Strategy for a Sustainable Built Environment
In “A European Green Deal”
In March 2020, the Commission committed itself to come forward with a sustainable built environment strategy, in the new circular economy action plan and in the new industrial strategy for Europe.
The built environment, which corresponds to everything people live in and around, such as housing, transport infrastructure, services networks or public spaces, requires vast amounts of resources. It accounts for around half of all extracted material. In particular, the construction sector is responsible for over a third of the EU’s total waste generation. Furthermore, greenhouse gas emissions (GHGe) resulting from material extraction, manufacturing of construction products, construction and renovation of buildings amount to around 5-12% of total national GHGe.
In this context, the stated aim of the strategy will be to increase material efficiency and to reduce climate impacts of the built environment, particularly promoting circularity principles throughout the life cycle of buildings. The strategy is expected to ensure coherence across policy areas related, for example, to climate, energy, management of construction and demolition waste, digitalisation or skills. The Commission has already pointed out that it would:
- revise the Construction Product Regulation, taking this opportunity to improve the sustainability performance of construction products, possibly introducing recycled content requirements for certain construction products;
- promote circular economy principles for buildings design and the development of digital logbooks for buildings;
- use Level(s), which is the European framework for sustainable buildings, to integrate life cycle assessment in public procurement and the EU sustainable finance framework;
- consider a revision of EU waste legislation, focusing on material recovery targets for construction and demolition waste, and its material-specific fractions (the concerned waste streams are still to be defined);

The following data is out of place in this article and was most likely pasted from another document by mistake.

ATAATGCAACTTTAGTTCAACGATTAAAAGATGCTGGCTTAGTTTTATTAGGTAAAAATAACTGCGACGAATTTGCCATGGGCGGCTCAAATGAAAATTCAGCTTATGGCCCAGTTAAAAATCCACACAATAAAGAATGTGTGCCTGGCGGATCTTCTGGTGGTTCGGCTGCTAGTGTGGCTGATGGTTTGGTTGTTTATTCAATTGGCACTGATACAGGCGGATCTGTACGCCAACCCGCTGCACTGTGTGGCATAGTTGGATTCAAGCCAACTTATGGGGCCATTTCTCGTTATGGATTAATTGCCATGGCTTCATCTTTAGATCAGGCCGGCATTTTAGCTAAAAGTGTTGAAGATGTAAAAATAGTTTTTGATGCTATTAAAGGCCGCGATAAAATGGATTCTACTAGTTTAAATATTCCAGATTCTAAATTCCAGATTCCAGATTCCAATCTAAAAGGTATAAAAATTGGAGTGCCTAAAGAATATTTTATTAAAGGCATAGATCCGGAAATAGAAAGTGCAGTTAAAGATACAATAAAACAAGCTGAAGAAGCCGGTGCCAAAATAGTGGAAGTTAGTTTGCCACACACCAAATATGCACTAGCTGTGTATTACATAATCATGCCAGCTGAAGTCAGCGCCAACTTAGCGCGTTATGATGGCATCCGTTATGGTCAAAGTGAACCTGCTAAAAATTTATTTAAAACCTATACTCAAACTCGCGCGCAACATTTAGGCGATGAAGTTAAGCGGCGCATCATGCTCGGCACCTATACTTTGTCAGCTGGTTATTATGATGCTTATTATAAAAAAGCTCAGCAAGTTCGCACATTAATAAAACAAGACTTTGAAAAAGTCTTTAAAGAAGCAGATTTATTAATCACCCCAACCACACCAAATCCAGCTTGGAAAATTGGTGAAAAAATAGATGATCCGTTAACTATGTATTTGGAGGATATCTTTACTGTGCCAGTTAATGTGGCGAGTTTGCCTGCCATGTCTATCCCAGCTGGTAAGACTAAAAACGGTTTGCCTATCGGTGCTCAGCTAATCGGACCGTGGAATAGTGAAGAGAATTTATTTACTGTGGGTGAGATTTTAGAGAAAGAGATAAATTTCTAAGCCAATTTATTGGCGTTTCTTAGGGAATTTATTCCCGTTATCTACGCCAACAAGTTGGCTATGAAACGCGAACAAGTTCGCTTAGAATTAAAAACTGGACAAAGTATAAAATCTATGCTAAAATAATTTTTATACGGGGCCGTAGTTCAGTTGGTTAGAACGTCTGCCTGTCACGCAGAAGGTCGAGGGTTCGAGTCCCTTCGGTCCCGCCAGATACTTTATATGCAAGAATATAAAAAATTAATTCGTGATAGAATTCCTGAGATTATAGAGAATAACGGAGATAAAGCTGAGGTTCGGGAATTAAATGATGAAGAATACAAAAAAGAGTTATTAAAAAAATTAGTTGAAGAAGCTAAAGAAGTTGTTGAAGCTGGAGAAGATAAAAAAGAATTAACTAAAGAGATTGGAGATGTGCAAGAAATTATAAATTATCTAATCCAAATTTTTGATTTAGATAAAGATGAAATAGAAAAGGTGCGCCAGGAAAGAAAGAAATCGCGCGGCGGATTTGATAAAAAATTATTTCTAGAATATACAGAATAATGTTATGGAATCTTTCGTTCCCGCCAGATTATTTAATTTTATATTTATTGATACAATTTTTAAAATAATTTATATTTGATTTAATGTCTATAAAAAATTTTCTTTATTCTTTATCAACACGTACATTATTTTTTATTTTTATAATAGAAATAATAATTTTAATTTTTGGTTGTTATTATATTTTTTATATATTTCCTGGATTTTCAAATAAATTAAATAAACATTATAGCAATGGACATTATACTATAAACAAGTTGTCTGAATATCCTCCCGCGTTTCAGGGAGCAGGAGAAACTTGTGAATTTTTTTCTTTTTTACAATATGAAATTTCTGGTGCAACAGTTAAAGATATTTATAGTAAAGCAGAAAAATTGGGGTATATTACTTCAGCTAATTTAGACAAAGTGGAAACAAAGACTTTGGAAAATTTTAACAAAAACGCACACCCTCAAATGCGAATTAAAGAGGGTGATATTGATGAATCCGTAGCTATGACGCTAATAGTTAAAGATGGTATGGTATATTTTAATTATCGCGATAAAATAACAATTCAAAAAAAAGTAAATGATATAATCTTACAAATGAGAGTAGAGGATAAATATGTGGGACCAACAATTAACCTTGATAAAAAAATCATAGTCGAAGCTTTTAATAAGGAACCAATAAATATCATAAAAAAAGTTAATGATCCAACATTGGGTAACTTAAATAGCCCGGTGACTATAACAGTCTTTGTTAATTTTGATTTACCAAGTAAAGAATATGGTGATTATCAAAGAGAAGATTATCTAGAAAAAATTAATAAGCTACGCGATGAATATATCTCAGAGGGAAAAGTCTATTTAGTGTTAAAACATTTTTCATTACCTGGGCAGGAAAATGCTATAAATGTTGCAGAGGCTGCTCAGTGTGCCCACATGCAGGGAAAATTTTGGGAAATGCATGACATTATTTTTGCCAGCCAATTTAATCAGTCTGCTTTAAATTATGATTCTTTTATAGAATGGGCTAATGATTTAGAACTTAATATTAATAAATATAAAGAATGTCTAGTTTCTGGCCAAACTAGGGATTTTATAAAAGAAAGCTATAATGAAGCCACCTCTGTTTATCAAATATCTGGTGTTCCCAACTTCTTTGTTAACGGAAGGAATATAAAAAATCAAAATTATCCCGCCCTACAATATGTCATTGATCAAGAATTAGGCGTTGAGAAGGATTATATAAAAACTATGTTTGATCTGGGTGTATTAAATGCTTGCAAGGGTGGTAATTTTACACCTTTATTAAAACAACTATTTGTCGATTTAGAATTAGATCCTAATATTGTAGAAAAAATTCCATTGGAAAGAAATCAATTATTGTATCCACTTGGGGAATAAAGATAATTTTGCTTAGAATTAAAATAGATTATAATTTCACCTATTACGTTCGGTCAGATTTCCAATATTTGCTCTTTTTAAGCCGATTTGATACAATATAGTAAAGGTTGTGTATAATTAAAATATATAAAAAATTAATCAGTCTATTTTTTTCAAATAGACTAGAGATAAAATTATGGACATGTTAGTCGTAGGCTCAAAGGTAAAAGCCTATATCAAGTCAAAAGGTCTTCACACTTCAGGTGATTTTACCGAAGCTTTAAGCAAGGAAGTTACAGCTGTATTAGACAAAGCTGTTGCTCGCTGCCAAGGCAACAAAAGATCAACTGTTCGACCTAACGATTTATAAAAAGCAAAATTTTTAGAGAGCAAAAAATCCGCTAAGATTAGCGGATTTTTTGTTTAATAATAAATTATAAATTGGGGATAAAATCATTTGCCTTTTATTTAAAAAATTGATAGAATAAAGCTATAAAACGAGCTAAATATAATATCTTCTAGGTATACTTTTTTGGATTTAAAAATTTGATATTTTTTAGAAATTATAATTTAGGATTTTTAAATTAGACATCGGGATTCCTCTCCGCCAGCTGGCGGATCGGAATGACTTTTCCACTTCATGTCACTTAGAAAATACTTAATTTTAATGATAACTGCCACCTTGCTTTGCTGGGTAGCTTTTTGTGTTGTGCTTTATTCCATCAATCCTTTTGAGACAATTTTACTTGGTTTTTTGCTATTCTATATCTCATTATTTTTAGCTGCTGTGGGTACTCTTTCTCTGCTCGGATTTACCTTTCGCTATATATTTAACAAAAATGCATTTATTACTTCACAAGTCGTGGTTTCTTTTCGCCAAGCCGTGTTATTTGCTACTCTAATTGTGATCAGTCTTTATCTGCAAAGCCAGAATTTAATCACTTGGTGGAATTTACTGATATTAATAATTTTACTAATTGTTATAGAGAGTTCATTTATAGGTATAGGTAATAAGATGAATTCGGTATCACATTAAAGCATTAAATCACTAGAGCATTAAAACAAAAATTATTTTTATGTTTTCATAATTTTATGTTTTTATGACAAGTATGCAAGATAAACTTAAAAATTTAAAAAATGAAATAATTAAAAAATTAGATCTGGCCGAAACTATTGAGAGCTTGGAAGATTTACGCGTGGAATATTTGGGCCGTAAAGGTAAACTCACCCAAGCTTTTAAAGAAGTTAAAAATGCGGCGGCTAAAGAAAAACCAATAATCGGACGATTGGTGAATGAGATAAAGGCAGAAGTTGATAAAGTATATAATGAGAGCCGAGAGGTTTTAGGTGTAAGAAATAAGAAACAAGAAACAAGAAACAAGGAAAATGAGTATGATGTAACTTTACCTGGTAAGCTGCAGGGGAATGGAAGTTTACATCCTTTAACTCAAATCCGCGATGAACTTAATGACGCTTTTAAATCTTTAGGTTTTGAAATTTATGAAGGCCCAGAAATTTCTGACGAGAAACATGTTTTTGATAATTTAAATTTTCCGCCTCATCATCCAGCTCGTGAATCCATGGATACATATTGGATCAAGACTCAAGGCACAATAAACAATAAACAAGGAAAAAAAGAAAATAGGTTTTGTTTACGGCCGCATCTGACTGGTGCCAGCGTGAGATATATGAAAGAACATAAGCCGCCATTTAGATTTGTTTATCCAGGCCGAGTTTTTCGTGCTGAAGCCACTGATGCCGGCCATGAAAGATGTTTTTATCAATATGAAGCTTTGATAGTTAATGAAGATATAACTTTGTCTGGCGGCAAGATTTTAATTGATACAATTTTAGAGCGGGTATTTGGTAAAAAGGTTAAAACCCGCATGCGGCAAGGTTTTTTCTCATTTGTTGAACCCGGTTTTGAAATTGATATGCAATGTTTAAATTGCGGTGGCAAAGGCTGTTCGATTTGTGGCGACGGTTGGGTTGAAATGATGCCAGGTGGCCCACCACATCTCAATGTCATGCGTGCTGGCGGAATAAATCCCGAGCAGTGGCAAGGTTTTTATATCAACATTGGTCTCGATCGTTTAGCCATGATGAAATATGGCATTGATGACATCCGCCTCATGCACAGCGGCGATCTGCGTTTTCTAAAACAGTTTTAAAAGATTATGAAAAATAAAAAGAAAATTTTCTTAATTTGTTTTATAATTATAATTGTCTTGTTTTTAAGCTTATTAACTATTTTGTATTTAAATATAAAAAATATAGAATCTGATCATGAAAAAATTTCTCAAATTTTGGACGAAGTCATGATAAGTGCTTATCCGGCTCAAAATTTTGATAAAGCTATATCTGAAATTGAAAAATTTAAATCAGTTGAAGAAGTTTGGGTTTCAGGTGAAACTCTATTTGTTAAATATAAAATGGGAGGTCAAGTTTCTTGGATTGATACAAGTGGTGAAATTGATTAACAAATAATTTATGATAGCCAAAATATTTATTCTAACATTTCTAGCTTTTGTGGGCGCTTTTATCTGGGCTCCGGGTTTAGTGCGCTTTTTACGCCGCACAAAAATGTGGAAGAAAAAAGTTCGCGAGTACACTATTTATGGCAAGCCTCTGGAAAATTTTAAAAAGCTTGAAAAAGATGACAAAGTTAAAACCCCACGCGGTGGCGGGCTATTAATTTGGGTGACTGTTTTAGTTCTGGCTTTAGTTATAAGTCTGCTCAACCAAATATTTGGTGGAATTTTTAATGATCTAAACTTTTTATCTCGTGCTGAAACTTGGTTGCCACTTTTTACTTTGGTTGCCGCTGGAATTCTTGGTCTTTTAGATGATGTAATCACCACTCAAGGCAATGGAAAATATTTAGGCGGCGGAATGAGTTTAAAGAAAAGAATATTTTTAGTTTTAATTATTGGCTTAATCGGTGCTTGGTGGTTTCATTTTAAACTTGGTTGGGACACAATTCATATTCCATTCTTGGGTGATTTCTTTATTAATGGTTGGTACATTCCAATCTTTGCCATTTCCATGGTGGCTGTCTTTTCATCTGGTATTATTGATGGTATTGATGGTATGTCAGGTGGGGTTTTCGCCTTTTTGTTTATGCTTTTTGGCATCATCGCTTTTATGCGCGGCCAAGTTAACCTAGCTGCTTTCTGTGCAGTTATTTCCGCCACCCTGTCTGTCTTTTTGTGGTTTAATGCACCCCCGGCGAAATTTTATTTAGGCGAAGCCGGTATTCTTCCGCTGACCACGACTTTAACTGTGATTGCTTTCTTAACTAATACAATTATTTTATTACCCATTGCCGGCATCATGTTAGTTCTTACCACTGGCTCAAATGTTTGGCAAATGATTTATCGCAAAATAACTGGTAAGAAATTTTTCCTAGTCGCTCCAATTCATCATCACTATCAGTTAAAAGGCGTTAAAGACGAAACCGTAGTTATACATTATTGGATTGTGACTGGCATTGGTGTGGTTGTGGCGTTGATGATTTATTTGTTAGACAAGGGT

- promote soil-related initiatives, aiming to reduce soil sealing, rehabilitate abandoned or contaminated brownfields and increase the safe, sustainable and circular use of excavated soils, as confirmed in the EU biodiversity strategy for 2030 released in May 2020.
Thierry Breton, EU Commissioner for Internal Market, explained in December 2020 that some actions that were originally supposed to be included in the sustainable built environment strategy had been frontloaded to the Recovery and Resilience Facility and the ‘Renovation Wave for Europe’. However, he stressed that the Commission still intended to put forward a holistic approach for the built environment in 2021 or 2022.
- European Commission, The European Green Deal, COM(2019)640
- European Commission, A New Circular Economy Action Plan for a Cleaner and More Competitive Europe, COM(2020)98 and Annex
- European Commission, A New Industrial Strategy for Europe, COM(2020)102
- European Commission, EU Biodiversity Strategy for 2030 Bringing nature back into our lives, COM(2020)380
- European Commission, A Renovation Wave for Europe - greening our buildings, creating jobs, improving lives, COM(2020)662
- Thierry Breton, Answer given on behalf of the European Commission to Parliamentary Question for written answer E-003497/2020 on Construction Waste, tabled by Roberta Metsola, 2 December 2020
Author: Guillaume Ragonnaud, Members' Research Service, email@example.com